The Manhattan Institute defines donor-advised funds (DAFs) as individual charitable-giving accounts housed within “sponsoring organizations”—notably, national DAF sponsoring organizations, community foundations, and single-issue charities. DAFs allow donors to deposit cash and other assets and avail themselves of a federal tax deduction, for the same tax year, for the full value of their donation. With the exception of overhead—around 1% annually for NDAF-based DAFs—donations, once deposited, may be used only for charitable purposes. Account holders can then, at their discretion, recommend grants from such funds over the remainder of their lifetimes: hence the name “donor-advised.” DAFs can also be inherited.
According to the National Philanthropic Trust, 2012 saw a large increase in the number of DAFs to more than 201,000 accounts nationwide. Contributions to these DAFs also reached an all-time high in 2012, totaling over $13 billion and bringing the average account size to over $224,000. Because DAFs are controlled and administered by sponsoring public charities, their management costs are much less expensive than those needed to establish private foundations, which also have stringent reporting and operating requirements. Additionally, because funds from DAFs can quickly be disbursed, they are ideal for funding emergency situations and disaster relief.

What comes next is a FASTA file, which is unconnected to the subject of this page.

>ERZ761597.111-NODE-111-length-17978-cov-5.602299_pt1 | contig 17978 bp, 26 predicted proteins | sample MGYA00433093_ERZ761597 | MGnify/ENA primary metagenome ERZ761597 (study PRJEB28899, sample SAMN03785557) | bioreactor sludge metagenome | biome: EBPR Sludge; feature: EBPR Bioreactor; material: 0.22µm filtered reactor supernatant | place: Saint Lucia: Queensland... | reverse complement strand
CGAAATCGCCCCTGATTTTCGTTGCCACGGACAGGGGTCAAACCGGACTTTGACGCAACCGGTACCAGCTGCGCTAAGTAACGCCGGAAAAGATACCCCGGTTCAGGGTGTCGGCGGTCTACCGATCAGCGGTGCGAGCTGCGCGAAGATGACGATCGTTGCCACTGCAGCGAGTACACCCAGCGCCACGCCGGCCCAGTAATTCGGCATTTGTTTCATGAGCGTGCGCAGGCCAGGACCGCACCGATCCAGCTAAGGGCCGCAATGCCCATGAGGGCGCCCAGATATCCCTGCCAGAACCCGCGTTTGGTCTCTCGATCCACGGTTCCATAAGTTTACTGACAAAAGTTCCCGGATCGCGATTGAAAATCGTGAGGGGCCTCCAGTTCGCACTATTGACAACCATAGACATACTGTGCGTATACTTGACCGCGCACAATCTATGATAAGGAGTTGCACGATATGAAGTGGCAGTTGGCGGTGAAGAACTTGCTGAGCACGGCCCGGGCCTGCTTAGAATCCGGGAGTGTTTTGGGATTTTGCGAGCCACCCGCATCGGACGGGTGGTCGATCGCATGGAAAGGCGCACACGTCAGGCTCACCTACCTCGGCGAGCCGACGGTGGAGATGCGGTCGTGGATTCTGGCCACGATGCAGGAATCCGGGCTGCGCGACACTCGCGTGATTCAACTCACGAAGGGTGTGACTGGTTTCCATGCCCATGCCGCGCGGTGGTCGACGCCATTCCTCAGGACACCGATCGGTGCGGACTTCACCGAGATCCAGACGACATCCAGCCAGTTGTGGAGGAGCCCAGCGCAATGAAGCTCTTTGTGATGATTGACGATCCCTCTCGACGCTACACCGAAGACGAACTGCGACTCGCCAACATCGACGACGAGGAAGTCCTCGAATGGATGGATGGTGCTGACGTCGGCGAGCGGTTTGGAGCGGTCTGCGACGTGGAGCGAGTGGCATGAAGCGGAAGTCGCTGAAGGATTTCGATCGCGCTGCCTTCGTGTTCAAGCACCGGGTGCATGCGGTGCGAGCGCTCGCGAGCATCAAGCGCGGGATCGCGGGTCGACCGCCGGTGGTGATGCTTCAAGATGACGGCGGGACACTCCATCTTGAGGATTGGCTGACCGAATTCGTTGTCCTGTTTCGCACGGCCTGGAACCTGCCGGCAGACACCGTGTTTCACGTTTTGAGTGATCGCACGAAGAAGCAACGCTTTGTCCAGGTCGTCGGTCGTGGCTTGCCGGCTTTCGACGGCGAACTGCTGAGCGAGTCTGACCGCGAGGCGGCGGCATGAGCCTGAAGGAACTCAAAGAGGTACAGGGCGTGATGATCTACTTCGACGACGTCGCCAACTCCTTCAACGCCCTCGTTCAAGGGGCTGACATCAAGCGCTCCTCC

In 2014, then-House Ways and Means Chairman Dave Camp (R-MI) released his tax reform discussion draft. Among the provisions in the draft was a requirement that all contributions to a DAF to be distributed to public charities within five years of receipt. If this requirement is not met, organizations that oversee these funds would face an excise tax equaling 20% of the contributions not distributed from the specific account within the five-year window.
Payout rates from DAFs from 2007 through 2012 annually exceeded 16%, according to the National Philanthropic Trust. When contrasted with the payout rate of a private foundation—which usually hovers around the statutory minimum of 5%—the requirement in the Camp draft appears misguided and unnecessary.
You can access additional information in ACR’s May 2014 webinar that examined DAFs and the possible ramifications of the proposed requirement in the Camp draft.
To see previous updates about DAFs, click here.